Is it just me or are there other adults who enjoy cartoon? At times I think I enjoy more than Djasiri. Cartoon humor is the best. You should see us, laughing so hard, playing back sometimes just so we see a scene again. We acquire new names after a movie we have seen. For instance after watching good dinosaur he was Arlo, I was Momma. In Mr. Peabody, he was Sherman or Shermansky as I liked to call him. I wanted to be Agamemnon but Djasiri insisted so I was Penny. It it tonnes of fun. Just vet the movies, some cartoons have language that will leave you scrambling for the remote. Both of us want to be a particular turtle after watching the teenage mutant ninja turtles movie. Hopefully we will come to a settlement soon. Hopefully in there too, will be a lesson that everything does not revolve around him, he does not get what he wants always. Learning to lose.

It is Sunday evening and I am aching. The tight hugs and being jumped on when you least expect it. Boys are rough little monkeys. He almost chokes me at times in those tight hugs. My neck truly is sore. He steps on me like he is walking on the floor, whether the foot lands on my leg, belly, doesn’t matter. I am not sure whether he understands the concept of pain, or maybe he just thinks it applies only to him. He had extra swimming classes on Saturday. I am now the student, on the floor. “you need to hold the rail and kick your legs” he says. “a rail is something that is round and on the wall of the pool mummy” I know what a goddamned rail is, but this is a cooking stick! He is tough this little man.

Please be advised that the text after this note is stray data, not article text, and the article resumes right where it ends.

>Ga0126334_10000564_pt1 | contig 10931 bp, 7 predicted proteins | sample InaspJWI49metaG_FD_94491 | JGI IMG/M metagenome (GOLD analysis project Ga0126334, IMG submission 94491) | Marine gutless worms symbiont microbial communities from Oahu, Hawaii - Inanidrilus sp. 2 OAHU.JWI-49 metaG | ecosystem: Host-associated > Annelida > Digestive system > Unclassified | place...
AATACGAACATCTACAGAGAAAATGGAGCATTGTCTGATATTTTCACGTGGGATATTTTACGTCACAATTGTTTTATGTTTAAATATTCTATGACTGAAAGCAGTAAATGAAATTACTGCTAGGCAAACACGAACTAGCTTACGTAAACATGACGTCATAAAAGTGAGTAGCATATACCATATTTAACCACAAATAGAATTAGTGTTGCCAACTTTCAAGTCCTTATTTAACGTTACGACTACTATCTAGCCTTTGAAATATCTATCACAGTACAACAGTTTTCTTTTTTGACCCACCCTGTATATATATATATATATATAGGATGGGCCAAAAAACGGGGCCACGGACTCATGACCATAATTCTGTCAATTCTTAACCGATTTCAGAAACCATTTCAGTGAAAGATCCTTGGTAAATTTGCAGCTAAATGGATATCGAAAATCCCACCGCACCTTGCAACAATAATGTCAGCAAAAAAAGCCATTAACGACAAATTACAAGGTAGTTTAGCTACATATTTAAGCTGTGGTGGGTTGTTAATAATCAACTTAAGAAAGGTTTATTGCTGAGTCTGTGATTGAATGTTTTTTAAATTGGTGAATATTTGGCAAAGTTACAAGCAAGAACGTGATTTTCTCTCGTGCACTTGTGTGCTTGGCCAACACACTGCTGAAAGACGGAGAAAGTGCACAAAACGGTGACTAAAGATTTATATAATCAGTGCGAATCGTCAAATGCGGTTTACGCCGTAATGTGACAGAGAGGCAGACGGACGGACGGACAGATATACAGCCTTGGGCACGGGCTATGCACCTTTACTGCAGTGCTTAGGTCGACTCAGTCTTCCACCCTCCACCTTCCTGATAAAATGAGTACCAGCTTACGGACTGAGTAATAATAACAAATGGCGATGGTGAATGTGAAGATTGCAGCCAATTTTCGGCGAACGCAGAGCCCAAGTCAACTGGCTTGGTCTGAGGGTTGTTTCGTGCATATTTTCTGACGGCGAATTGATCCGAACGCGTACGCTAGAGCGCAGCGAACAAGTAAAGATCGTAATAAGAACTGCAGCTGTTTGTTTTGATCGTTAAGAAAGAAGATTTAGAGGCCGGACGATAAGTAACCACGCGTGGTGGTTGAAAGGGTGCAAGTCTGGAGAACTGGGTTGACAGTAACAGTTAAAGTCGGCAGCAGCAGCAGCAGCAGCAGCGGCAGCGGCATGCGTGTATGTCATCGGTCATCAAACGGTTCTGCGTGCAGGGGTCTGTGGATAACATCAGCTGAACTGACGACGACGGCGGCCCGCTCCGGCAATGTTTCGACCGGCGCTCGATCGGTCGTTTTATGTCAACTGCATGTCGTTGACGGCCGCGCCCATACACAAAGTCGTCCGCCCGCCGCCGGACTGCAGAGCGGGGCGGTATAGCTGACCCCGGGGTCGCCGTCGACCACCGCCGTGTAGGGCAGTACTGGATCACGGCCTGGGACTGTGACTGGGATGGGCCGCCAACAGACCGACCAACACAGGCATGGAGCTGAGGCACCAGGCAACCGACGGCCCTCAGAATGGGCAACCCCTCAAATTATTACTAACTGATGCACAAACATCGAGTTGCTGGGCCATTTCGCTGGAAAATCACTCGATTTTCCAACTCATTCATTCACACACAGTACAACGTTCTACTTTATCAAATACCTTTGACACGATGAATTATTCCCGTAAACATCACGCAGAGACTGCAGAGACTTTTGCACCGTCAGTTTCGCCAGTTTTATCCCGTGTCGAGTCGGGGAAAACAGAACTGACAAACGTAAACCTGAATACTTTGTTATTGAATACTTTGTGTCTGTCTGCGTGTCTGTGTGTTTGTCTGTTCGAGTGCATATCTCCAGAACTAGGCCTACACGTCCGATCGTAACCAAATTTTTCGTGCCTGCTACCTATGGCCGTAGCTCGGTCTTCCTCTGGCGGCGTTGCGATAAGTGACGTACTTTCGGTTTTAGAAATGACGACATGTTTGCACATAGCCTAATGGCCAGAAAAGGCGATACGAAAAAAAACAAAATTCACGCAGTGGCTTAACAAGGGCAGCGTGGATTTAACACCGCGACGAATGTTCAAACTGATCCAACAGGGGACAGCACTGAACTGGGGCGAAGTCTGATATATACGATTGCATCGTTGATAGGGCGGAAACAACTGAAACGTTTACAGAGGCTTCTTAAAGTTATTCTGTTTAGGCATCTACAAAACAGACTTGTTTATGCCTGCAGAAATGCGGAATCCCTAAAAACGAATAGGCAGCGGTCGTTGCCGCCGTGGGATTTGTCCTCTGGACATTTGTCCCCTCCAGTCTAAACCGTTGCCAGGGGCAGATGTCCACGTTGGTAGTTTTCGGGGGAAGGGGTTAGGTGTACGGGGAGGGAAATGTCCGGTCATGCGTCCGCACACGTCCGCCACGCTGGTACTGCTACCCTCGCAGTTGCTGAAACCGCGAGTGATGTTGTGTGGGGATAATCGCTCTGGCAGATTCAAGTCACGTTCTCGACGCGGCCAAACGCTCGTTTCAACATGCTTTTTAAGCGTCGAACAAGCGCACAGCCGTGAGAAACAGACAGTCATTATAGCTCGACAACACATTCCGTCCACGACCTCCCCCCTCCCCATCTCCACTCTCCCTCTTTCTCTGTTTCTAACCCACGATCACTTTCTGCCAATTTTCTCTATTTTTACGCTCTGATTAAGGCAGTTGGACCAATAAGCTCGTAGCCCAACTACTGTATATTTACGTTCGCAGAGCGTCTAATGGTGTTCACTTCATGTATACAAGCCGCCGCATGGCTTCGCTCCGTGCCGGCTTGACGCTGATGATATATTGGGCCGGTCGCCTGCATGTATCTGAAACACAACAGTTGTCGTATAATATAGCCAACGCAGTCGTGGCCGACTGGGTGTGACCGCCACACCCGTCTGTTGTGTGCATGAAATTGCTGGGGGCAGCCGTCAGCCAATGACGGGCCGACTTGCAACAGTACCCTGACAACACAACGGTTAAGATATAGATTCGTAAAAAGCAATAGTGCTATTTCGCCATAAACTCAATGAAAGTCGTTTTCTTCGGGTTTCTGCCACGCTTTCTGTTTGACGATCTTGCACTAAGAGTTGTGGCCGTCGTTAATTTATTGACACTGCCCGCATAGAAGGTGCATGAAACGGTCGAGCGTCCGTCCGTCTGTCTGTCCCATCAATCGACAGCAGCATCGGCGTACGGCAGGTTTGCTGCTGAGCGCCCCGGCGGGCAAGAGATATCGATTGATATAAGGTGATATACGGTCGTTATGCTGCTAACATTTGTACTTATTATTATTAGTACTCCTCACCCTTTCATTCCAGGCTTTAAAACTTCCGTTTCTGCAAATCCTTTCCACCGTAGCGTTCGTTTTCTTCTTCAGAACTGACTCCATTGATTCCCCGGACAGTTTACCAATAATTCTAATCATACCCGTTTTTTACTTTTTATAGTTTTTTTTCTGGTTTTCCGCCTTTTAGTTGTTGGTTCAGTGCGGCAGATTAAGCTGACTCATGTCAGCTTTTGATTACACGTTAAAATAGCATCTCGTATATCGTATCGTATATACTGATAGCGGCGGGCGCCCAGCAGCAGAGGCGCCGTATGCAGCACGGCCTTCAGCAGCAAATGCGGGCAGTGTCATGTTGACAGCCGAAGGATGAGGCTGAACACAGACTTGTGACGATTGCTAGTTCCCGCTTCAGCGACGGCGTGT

It is Sunday evening and I am  happy, feeling blessed. So many wet kisses. So many I love yous. I know more than half of it is bribes so he can get his way, but I will take it. We have done the homework and I am glad he is enjoying school, making new friends, learning new things. Creating his own circle outside of his family. Fighting his own battles. He is also helping to clear the table,pack his school bag and other manageable chores. What more can you ask for?

Stay blessed folks,

xo, mamadjasiri.